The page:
Charlamagne Tha God’s late-night show has been rebranded with a new name, executive producer and format — but its focus remains the same.
The series, airing Thursdays (11:30 p.m.) on Comedy Central, premiered last September as “Tha God Honest Truth” and featured sketches, social experiments and A-list guests, including Vice President Kamala Harris.
It’s back now as “Comedy Central’s Hell of A Week with Charlamagne Tha God,” with Josh Lieb, a former executive producer of “The Daily Show with Jon Stewart,” brought on board to help steer the ship.
Charlamagne (aka Lenard McKelvey) — a radio Hall of Famer who co-hosts the nationally syndicated “The Breakfast Club” on Power 105.1 with DJ Envy and Angela Yee — spoke to The Post about “Hell of A Week” and about its mission going forward.
Why was the show rebranded?
The rebrand is literally because that’s what corporate wanted. They do these focus groups and research groups and testings … “Hell of a Week” reads more like a weekly late-night talk show than “Tha God’s Honest Truth.” I’m always a student and trying to learn and I’m also trying to win — so if the network comes to me and says, “We think that with a tweak like this more viewers will come to the show and realize it’s a weekly late-night talk show” … I’m gonna trust the experts.
Will the focus on a panel format impact the way you host the show?
“I actually think [the panel format] makes me looser because I really do enjoy conversations in a community and I love … exchanging ideas and debating. I never want my perspective to be the only perspective; I want other people’s input and debate. That’s where you get a lot of education sometimes, and I think it will be more beneficial for me and for the viewers at home.
Was Josh Lieb brought on to take the show in a different direction?
No. I mean, in Season 1 we talked about the decrackerfication of America, and I think that if a network is going to let you talk about that, which is basically what I think would be America’s version of denazification — and to say “cracker” like 75 times in one episode — I don’t think they’re going to censor you too much. Josh is an added asset to the team and we have such a great creative team already, including my showrunner, Rachael Edwards, who is incredible at what she does. I’m a firm believer that if [the network] wants this type of show, you have to be in business with someone who’s already done it — and Josh has [won] seven Emmys with “The Daily Show.” So I think his resume speaks for itself; the show wasn’t necessarily lacking anything — Josh is just a great addition.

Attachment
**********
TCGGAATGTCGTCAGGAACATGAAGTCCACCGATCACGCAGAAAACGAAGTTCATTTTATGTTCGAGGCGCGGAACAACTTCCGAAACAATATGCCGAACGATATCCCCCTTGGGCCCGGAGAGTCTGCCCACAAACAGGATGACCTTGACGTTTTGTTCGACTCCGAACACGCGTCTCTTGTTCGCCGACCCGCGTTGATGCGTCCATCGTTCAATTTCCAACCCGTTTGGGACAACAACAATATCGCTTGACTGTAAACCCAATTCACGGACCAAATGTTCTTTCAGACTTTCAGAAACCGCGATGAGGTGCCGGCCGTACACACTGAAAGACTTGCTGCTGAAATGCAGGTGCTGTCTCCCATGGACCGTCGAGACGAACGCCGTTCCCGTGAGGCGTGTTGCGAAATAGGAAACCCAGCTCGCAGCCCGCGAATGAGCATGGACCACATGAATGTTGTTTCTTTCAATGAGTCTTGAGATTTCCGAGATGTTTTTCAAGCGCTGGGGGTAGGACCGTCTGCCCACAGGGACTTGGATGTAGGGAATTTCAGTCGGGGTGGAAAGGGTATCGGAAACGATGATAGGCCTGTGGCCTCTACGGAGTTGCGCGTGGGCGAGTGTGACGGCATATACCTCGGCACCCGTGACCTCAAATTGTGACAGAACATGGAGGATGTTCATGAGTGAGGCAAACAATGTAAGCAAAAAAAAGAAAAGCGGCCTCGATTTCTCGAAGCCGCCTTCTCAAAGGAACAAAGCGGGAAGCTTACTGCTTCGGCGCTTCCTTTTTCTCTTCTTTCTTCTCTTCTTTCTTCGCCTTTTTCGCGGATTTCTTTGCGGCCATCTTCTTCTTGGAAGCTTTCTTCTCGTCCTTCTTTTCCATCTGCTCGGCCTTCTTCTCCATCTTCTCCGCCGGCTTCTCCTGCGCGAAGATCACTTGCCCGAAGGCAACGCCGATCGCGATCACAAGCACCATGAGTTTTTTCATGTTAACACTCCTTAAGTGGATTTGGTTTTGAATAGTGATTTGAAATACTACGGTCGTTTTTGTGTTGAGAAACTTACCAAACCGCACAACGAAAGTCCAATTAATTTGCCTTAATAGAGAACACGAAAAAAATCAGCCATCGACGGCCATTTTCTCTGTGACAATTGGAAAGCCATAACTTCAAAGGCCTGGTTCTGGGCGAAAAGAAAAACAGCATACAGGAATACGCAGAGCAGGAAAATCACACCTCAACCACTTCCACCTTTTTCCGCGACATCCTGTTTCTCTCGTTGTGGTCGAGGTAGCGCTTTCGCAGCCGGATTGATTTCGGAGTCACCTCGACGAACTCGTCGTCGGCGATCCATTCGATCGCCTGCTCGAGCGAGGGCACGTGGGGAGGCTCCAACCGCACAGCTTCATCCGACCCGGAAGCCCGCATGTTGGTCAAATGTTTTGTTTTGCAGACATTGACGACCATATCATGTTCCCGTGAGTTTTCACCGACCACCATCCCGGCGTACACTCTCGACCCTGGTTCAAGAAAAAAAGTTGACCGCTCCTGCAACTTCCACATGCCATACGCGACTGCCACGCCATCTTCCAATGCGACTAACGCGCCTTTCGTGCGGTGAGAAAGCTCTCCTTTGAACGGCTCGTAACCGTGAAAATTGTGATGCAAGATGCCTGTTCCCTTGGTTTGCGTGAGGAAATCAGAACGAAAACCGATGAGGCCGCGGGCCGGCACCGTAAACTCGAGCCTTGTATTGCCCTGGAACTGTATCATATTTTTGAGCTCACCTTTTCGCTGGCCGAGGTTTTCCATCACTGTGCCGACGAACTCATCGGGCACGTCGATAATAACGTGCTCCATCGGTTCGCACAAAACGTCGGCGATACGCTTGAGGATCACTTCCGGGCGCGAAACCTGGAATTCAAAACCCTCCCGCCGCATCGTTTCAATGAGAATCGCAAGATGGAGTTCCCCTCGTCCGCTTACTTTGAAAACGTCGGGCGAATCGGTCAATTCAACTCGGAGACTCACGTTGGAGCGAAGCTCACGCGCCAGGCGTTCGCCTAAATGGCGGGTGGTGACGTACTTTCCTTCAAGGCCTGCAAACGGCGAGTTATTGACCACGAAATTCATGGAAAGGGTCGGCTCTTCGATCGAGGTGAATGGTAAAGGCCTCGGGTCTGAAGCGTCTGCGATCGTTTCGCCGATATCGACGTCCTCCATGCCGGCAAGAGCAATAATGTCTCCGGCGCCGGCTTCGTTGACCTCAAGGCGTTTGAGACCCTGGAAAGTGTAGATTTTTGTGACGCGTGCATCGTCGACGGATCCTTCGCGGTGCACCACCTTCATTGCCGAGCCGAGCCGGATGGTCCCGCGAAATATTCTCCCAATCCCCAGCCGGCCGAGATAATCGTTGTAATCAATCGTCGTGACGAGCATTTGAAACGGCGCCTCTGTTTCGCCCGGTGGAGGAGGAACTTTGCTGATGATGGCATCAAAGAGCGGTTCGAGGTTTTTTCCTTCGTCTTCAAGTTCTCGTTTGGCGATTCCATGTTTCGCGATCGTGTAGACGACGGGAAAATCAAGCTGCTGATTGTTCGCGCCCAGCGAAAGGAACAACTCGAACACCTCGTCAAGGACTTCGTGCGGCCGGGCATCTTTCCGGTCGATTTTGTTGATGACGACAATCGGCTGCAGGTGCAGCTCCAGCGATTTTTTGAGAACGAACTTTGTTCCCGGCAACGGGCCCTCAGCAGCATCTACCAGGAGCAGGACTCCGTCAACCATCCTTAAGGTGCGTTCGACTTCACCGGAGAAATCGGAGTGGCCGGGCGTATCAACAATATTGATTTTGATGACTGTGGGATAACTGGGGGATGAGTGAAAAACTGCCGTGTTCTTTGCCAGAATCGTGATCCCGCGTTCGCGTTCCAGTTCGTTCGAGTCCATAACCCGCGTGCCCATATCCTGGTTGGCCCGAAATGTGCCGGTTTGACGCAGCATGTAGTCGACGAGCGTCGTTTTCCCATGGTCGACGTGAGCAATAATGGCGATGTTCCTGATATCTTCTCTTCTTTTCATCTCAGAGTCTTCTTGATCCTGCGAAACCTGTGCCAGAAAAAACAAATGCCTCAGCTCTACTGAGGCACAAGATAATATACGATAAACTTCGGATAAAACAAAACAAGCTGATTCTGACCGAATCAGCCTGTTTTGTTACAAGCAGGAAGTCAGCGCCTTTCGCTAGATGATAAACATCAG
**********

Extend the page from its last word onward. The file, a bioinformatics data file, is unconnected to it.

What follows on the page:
Are there fundamental differences between working and radio and television?
You always have to be your true, authentic self, which is the number-one thing when you’re on any of these platforms, because nobody out there can do what you do. Radio has a system and TV has a system and they are not the same. I’m so used to playing in the radio and podcast system that sometimes, when I approach TV … it feels like there’s just never enough time. I don’t know if you’ve ever heard basketball players or football players talk about how the game slows down for them: Michael Jordan, LeBron James, Tom Brady, Steph Curry, these are people that are just a little better than anybody else — the game might be moving fast for everyone else but it slows down for them. That’s how I feel when I’m on the radio or on a podcast. TV still feels like it’s moving at a fast pace. I’m used to having long-form interviews or conversations — and now, I’ll be sitting down with a person [on TV] and I’m only talking for seven minutes.
Who’s your ultimate “get” for an interview?
The only guest I really want to get is [author] Judy Blume. I’m a huge, huge, Judy Blume fan and I grew up on her books. My mom told me when I was younger to read things that didn’t pertain to me, and Judy was who I used to go to [in those situations]. She’s the only person I really want to talk to — on any platform.